Resources for Head and Neck Cancer Survivors

Time to Read: About 6 minutes

This information includes resources to help people who have survived head and neck cancer manage the side effects of treatment, improve quality of life, and receive emotional support. It includes tips from other survivors, as well as from healthcare providers who treat people with head and neck cancer.

Always check with your healthcare provider before trying anything in this resource. You may also want to check with your insurance provider to see which services are covered.

Managing symptoms

Dry mouth

When radiation treatment is used near your mouth or throat, your salivary glands (glands that produce saliva) are affected. This may cause your mouth to become dry. How long this lasts depends on the type of treatment you’re having. However, there are ways to reduce the discomfort. Below are suggestions that may help when you have dry mouth.

  • Keep a glass of water at your bedside to drink during the night.
  • Use a bedside humidifier.
  • Drink plenty of liquids.
  • Keep your mouth and lips hydrated with moisturizers such as Surgilube®, olive oil, cocoa butter, or Aquaphor®.
  • Moisten your food with lots of gravy, sauces, or juices.
  • Chew sugar-free gum or suck on sugar-free sour candies. They can help you make saliva.
  • Try taking 1 teaspoon of coconut oil or tasteless, liquid aloe vera by mouth at bedtime to sooth your throat. This can help keep your mouth and throat moist.

You should try to avoid:

  • Drinks with caffeine (such as coffee and soda)
  • Chocolate
  • Tobacco (such as cigars and cigarettes)
  • Acidic foods and drinks (such as citrus fruits, lemon juice, vinegar, and tomatoes)
  • Hot and spicy foods
  • Starchy foods (such as potato, bread, and rice)
  • Alcohol-based mouthwashes

For more information, see the table “When Your Mouth Is Dry” in the resource Eating Well During Your Cancer Treatment.

Try a saliva substitutes

Tell your healthcare provider if you have dry mouth. They can recommend a saliva substitute for you to try. Saliva substitutes can help keep your mouth moist. You can buy most of these without a prescription at your local pharmacy. Here is a list of some oral saliva substitutes:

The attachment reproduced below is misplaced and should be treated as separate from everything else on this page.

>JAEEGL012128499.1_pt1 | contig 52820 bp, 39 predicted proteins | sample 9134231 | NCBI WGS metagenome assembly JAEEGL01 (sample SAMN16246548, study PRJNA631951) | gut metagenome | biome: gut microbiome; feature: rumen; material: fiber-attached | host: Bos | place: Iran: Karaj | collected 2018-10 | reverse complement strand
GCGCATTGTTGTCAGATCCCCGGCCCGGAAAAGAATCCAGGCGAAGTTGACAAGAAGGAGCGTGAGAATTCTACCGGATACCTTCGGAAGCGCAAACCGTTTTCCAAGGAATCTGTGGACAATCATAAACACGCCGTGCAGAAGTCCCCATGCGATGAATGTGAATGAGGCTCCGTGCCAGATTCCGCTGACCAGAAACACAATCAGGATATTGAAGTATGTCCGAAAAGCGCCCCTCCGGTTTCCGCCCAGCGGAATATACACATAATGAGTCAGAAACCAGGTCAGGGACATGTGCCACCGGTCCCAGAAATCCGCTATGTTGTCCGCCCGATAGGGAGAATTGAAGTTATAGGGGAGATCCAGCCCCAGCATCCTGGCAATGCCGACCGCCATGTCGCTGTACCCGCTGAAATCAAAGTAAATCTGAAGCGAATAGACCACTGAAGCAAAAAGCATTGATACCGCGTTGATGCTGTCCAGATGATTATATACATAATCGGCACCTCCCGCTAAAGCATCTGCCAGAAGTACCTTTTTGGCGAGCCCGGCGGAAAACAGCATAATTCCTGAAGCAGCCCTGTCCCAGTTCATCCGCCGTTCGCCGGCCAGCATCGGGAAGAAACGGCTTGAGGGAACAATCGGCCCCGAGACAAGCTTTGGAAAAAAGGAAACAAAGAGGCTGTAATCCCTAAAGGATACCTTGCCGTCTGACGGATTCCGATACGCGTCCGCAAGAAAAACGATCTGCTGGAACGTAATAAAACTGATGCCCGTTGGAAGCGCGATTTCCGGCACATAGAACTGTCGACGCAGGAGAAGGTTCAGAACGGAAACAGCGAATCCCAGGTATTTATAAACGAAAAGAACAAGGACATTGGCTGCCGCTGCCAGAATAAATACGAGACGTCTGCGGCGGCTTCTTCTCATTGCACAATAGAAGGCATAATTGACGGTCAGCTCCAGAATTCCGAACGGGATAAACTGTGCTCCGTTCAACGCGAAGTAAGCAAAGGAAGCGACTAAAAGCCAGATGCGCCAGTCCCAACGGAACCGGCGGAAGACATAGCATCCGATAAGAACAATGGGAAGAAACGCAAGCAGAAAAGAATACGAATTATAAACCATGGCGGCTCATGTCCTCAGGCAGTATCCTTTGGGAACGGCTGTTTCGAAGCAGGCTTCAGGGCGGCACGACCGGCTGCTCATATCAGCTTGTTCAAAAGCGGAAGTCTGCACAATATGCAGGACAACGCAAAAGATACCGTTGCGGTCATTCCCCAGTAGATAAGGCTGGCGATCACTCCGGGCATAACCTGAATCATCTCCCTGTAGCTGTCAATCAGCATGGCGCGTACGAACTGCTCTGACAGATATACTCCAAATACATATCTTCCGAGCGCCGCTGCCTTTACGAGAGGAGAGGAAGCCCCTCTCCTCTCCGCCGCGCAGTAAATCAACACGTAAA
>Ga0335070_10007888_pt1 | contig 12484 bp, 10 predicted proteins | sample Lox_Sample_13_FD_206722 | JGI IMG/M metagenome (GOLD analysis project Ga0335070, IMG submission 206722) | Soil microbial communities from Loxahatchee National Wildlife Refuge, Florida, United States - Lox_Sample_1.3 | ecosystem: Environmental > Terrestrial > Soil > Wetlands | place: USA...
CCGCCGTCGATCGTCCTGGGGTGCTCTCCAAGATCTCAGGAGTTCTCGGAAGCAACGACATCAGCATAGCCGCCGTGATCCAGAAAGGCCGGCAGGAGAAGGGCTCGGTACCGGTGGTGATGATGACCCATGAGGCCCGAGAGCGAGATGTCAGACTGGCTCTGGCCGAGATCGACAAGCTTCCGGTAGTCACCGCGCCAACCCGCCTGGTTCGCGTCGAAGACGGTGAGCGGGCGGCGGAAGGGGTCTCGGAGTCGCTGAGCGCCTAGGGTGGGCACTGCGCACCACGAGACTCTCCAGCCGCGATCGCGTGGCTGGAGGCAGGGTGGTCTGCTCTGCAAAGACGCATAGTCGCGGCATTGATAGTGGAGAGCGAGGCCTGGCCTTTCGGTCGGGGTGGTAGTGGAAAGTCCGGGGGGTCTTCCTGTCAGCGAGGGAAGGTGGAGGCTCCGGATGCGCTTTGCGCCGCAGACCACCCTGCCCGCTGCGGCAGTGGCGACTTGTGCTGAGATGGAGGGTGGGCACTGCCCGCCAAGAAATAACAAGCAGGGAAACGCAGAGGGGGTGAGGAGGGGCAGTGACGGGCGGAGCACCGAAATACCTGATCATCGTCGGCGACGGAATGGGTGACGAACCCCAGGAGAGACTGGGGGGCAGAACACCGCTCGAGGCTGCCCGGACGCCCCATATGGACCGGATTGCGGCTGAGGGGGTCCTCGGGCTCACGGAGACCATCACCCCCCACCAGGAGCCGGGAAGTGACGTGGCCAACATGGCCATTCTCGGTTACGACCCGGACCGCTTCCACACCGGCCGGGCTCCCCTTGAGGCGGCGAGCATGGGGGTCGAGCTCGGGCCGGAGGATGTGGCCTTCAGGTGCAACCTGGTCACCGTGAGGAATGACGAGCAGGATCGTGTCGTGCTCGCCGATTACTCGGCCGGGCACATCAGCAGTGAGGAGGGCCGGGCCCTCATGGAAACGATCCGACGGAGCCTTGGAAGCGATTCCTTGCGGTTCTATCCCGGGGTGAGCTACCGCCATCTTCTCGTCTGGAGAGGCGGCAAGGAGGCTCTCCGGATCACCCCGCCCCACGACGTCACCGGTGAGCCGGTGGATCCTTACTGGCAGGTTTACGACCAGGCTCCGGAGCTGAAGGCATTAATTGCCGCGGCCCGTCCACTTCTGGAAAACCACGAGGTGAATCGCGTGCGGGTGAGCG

• Entertainer’s Secret®
  • Moi-Stir® Oral Spray
  • Mouthkote® Oral Moisturizer
  • Colgate Optimoist®
  • Salivart® Oral Moisturizer
  • Xero-Lube®
  • Biotene® Oral Balance®
  • OraHealth XyliMelts
  • SmartMouth Dry Mouth Mouthwash

Sore mouth

If your mouth is sore or if you’re having trouble swallowing, eating soft foods may help. These foods include:

  • Milkshakes
  • Custards or puddings
  • Yogurt
  • Scrambled eggs
  • Mashed vegetables

Avoid foods that may irritate your mouth, such as:

  • Spicy foods
  • Salty foods
  • Acidic foods and drinks (such as citrus fruits, lemon juice, vinegar, and tomatoes)

For more information, please see the table “When Your Mouth Is Sore” in Eating Well During Your Cancer Treatment.

Problems with swallowing

You may have some difficulty swallowing. This could be due to a loss of important nerve function after radiation therapy, surgery, or a combination of treatments. Some survivors can swallow liquids such as liquid nutritional supplements (such as Ensure®) or soups. Others can swallow puréed or soft, wet foods.

Here are some ways to help yourself with swallowing:

  • Mix your food with sauces.
  • Consider blending your favorite foods.
  • Eat a few small meals or snacks during the day instead of having 3 large meals.

For more information about helping yourself with swallowing, read the “Exercises” section in Radiation Therapy to Your Head and Neck: What You Need To Know About Swallowing

Percutaneous endoscopic gastrostomy (PEG) tube

If you can’t swallow at all, your doctor may recommend that you have a percutaneous endoscopic gastrostomy (PEG) tube. In this procedure, a tube is inserted through the abdominal (belly) wall into the stomach. Nutritional liquids are poured into the body through the tube. Your healthcare provider can tell you more about this process.

If you’re having trouble swallowing, discuss it with your healthcare provider. It may also be helpful to meet with a speech or swallowing therapist.

Loss of speech or difficulty speaking

You may have lost your speech or have trouble speaking if your treatment affected your larynx (voice box), tongue, or other parts of your mouth and throat. Your healthcare team will work with you and discuss your options after treatment. It may be helpful to meet with a speech or swallowing therapist.

Dental changes

If your treatment has affected your salivary glands, you may have changes with your teeth. When your body isn’t making saliva, bacteria will stay in your mouth and on your teeth longer. This increases your risk of tooth decay.

It’s important for you to take good care of your teeth and gums after your treatment. This is also referred to as “dental hygiene.” See your dentist regularly if you aren’t making saliva or have had radiation therapy to your head or neck.

Make sure your dentist is aware of your treatment history and how this will impact your dental screenings and treatment. If you need to have teeth removed at any point in your lifetime, you must see a dentist who knows about the long term side effects of radiation. It’s important to contact MSK’s dental department before having any procedures, especially any teeth removed after having radiation to your head and neck. For more information, or to make an appointment, you or your local dentist can call MSK’s dental department at 212-639-7644.